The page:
The full moon does it to me almost every month. And so do those dang hormones! Last week, both of them were messing with my zzzz’s….
Poor sleep or lack of sleep, whether we want to admit it or not, makes us drag through the day grumpy, starving, craving sugar and caffeine, while unable to focus. What seems like the solution is often just an escape or quick fix, not the real answer to our problem.
Realizing this is a big issue for many people, a session with a client of mine on this topic became the inspiration for this blog. I will call her Sarah for the purpose of this story. Sarah had pretty much resigned to the thought that sleep is something she can’t control. In other words, she was decidedly doomed to never sleep more than six hours a night no matter what, and it’s usually more like four.
On this particular session, we got to talking about how she gets sick of cooking because she doesn’t have the energy, implying that cooking was contributing to her exhaustion. As she said the words, she paused, and then it suddenly dawned on her. Her face lit up as she realized that the cooking wasn’t making her tired. Rather she was already tired, and then cooking became more of a dreaded chore, the last straw if you will. So, she was resenting cooking when really the problem was something else.
Sarah then started sharing with me all the reasons why she was so tired. Here’s what was happening: she was staying up late, until one or two o’clock in the morning, so that she could have uninterrupted, private, quiet time to do whatever she wanted with no one looking over her shoulder. Not the first time I’d heard this from a client…..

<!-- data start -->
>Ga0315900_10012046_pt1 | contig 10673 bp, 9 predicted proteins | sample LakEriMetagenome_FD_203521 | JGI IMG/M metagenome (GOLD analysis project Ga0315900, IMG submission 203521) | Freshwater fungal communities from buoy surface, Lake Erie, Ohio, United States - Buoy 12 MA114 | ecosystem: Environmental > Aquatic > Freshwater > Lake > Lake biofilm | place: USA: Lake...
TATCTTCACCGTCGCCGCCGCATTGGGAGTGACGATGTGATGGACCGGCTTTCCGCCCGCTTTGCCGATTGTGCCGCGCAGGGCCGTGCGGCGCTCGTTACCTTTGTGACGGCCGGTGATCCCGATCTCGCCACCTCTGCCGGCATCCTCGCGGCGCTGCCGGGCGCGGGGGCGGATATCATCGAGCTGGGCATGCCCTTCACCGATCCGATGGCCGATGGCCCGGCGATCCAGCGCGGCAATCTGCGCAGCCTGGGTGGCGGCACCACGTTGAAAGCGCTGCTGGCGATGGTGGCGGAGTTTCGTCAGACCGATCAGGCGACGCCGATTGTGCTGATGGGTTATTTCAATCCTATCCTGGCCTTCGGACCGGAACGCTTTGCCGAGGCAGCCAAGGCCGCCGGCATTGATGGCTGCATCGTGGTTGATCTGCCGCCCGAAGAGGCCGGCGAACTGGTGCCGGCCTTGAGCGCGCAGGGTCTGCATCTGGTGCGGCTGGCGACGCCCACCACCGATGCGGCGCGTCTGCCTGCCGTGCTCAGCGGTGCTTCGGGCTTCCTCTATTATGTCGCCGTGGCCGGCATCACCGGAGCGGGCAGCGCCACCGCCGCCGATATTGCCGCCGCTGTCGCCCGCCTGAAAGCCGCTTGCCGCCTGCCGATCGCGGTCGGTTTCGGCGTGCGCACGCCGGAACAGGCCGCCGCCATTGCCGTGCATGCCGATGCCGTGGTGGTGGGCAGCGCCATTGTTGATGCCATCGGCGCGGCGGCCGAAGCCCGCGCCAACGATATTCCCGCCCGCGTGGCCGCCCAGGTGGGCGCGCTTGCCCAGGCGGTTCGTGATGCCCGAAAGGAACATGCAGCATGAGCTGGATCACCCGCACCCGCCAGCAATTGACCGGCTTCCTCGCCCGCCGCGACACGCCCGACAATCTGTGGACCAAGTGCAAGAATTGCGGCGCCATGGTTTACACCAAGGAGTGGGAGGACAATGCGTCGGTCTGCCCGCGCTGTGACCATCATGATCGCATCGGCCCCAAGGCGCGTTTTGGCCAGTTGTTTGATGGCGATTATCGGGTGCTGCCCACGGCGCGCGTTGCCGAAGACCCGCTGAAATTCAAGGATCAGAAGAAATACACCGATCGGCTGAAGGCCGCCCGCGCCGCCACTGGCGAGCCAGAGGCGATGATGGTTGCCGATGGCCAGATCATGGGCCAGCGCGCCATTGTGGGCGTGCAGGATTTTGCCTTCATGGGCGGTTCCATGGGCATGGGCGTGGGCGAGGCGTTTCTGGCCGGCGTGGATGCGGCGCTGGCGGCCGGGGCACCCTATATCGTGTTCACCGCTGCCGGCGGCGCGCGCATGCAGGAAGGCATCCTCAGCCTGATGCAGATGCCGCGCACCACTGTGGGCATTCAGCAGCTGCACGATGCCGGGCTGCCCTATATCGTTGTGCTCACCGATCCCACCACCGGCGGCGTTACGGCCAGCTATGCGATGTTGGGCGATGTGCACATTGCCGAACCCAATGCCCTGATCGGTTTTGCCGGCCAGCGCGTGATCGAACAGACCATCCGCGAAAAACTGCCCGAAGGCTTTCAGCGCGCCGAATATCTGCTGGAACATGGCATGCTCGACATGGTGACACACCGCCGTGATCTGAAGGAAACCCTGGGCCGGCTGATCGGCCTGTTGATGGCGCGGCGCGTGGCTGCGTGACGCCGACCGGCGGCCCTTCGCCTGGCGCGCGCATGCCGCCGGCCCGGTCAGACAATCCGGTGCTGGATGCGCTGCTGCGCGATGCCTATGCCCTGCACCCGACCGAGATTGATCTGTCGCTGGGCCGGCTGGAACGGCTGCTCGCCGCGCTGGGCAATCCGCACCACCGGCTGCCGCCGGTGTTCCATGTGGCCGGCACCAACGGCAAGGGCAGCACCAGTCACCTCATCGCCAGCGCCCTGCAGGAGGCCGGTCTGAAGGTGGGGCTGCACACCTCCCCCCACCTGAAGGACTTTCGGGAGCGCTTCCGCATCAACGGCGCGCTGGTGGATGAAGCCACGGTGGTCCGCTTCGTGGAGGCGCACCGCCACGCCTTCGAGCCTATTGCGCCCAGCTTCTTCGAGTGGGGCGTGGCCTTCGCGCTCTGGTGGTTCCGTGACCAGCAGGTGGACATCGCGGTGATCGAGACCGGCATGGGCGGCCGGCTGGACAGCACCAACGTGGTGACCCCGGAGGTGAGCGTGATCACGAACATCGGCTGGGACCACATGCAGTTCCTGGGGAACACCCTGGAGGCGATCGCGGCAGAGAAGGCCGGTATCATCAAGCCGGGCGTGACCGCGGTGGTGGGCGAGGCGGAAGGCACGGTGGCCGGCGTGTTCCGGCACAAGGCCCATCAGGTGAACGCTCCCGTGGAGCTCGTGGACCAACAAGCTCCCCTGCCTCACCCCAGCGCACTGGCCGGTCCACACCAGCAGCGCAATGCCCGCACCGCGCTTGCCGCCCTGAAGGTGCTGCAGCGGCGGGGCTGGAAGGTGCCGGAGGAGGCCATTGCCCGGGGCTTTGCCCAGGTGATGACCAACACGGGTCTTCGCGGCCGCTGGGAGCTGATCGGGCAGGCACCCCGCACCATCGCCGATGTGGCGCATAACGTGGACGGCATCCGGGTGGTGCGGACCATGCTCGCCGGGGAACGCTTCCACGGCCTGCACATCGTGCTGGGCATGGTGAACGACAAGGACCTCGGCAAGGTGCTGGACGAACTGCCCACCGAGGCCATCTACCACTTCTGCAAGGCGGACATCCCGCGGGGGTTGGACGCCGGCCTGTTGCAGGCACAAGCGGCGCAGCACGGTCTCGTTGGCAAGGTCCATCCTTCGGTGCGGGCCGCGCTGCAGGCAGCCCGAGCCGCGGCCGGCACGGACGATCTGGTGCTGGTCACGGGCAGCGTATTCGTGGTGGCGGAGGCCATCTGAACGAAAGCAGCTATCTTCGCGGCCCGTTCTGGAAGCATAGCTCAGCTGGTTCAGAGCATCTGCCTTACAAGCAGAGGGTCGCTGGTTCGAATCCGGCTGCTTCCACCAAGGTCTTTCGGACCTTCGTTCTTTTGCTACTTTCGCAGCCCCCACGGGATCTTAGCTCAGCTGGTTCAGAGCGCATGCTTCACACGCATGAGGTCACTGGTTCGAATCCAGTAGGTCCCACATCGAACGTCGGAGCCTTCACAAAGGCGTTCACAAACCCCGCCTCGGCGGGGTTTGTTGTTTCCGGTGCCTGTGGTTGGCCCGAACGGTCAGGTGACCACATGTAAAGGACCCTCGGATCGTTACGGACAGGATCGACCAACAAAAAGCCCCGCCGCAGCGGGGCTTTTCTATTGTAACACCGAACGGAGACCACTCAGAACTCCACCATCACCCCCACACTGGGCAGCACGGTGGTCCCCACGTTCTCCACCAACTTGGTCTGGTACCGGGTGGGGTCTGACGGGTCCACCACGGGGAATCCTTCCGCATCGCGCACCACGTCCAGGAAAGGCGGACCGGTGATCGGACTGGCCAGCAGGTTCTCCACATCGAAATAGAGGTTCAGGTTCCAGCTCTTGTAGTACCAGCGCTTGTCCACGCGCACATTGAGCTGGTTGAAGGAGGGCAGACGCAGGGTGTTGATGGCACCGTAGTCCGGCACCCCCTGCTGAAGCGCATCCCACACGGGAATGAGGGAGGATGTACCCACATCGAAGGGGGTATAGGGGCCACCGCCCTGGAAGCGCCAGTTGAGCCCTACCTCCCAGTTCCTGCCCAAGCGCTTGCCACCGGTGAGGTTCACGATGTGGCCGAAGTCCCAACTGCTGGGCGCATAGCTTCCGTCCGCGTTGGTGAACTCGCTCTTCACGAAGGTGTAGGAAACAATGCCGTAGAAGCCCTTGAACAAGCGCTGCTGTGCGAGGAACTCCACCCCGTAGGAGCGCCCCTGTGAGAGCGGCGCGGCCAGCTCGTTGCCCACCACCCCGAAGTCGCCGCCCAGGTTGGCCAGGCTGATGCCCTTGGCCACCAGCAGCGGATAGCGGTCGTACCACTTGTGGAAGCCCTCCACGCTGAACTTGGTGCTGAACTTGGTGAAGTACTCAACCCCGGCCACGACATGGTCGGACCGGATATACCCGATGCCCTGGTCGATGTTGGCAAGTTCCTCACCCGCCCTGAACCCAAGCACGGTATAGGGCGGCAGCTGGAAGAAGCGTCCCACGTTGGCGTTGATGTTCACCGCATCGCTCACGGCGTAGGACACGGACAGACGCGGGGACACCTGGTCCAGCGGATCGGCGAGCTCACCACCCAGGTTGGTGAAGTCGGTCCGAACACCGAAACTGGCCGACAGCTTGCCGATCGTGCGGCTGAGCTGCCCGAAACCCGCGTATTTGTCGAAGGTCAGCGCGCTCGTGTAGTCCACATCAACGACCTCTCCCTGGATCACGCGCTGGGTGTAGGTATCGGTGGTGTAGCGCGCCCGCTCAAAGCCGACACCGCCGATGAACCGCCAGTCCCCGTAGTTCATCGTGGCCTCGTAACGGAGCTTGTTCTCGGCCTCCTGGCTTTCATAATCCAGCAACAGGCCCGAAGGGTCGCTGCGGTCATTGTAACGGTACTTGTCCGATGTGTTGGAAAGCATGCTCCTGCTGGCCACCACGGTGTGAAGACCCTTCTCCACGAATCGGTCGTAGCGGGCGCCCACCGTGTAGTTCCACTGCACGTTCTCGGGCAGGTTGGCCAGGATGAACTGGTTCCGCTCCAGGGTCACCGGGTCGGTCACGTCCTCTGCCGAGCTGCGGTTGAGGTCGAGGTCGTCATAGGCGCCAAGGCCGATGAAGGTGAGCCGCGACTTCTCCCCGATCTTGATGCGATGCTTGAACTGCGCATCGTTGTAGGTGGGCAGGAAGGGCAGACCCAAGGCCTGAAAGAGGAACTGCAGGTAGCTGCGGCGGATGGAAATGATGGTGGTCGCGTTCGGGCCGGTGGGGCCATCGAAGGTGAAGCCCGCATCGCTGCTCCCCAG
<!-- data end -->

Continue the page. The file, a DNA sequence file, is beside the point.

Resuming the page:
With Sarah, instead of changing her diet or giving her homework on what to eat or not to eat, she left with the task of finding that cherished “me time” during the day or early evening. A big task, but one that sends a powerful message and will trickle down to whats she eating.
There are many reasons for insufficient sleep or sleep disturbance – like chronic pain, hormonal changes, adrenal fatigue, racing brain, anxiety, sleep apnea, blood sugar – just to name a few. Even hidden food sensitivities can lead to insomnia and sleep apnea. Years ago, food intolerances were the culprit with my daughter who rarely slept and kept us up all night long. In addition to her little finger poking my shoulder hour after hour, I was living with horrible chronic pain that woke me up and made it difficult to get comfortable in bed.
Whether you have trouble falling asleep, staying asleep or going back to sleep after rousing, here are a few tips for inducing a more restful restorative sleep so you can wake up and bounce out of bed with empowering energy, minimal cravings and crystal clear focus:
- Decide what time you ideally want to fall asleep.
- Unplug from all media – cell phone, computer, iPads, and TV one hour before “bedtime”
- Move into your bedroom at least a half an hour before your decided bedtime.
- Set the stage for going to bed by dimming the lights and listening to a sound machine or soft music. Check out some guided meditation on iTunes
- Stop drinking all liquids even water at least one hour before going to bed
- If you drink alcohol, do it early in the evening and be sure stop two hours before bedtime because even just a little can cause sleep disturbances.
- Don’t have caffeine after two o’clock in the afternoon
- Before getting into bed, take a hot bath or shower.
- Clear your mind by journaling and creating a to do list for the following day
- Find your unique food triggers, everyone has them, that lead to sleep disturbances